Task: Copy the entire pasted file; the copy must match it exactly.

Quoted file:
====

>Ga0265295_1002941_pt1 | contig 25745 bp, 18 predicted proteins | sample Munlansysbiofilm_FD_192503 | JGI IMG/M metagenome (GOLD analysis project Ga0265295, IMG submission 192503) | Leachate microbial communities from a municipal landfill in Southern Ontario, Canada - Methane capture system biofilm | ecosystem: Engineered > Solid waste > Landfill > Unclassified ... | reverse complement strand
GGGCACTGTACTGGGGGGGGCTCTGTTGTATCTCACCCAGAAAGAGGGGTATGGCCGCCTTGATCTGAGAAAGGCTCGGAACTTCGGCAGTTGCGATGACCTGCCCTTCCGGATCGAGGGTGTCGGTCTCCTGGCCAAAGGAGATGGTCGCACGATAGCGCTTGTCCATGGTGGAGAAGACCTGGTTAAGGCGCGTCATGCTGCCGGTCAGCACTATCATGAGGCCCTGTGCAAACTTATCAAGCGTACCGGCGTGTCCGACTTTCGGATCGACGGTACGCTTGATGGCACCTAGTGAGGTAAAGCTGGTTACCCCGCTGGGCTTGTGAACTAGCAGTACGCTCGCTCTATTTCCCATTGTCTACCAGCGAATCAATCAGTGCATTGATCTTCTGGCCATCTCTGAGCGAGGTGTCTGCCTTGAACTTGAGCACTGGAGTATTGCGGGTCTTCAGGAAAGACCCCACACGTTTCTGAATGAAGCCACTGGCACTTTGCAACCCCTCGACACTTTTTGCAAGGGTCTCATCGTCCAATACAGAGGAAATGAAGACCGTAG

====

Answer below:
>Ga0265295_1002941_pt1 | contig 25745 bp, 18 predicted proteins | sample Munlansysbiofilm_FD_192503 | JGI IMG/M metagenome (GOLD analysis project Ga0265295, IMG submission 192503) | Leachate microbial communities from a municipal landfill in Southern Ontario, Canada - Methane capture system biofilm | ecosystem: Engineered > Solid waste > Landfill > Unclassified ... | reverse complement strand
GGGCACTGTACTGGGGGGGGCTCTGTTGTATCTCACCCAGAAAGAGGGGTATGGCCGCCTTGATCTGAGAAAGGCTCGGAACTTCGGCAGTTGCGATGACCTGCCCTTCCGGATCGAGGGTGTCGGTCTCCTGGCCAAAGGAGATGGTCGCACGATAGCGCTTGTCCATGGTGGAGAAGACCTGGTTAAGGCGCGTCATGCTGCCGGTCAGCACTATCATGAGGCCCTGTGCAAACTTATCAAGCGTACCGGCGTGTCCGACTTTCGGATCGACGGTACGCTTGATGGCACCTAGTGAGGTAAAGCTGGTTACCCCGCTGGGCTTGTGAACTAGCAGTACGCTCGCTCTATTTCCCATTGTCTACCAGCGAATCAATCAGTGCATTGATCTTCTGGCCATCTCTGAGCGAGGTGTCTGCCTTGAACTTGAGCACTGGAGTATTGCGGGTCTTCAGGAAAGACCCCACACGTTTCTGAATGAAGCCACTGGCACTTTGCAACCCCTCGACACTTTTTGCAAGGGTCTCATCGTCCAATACAGAGGAAATGAAGACCGTAG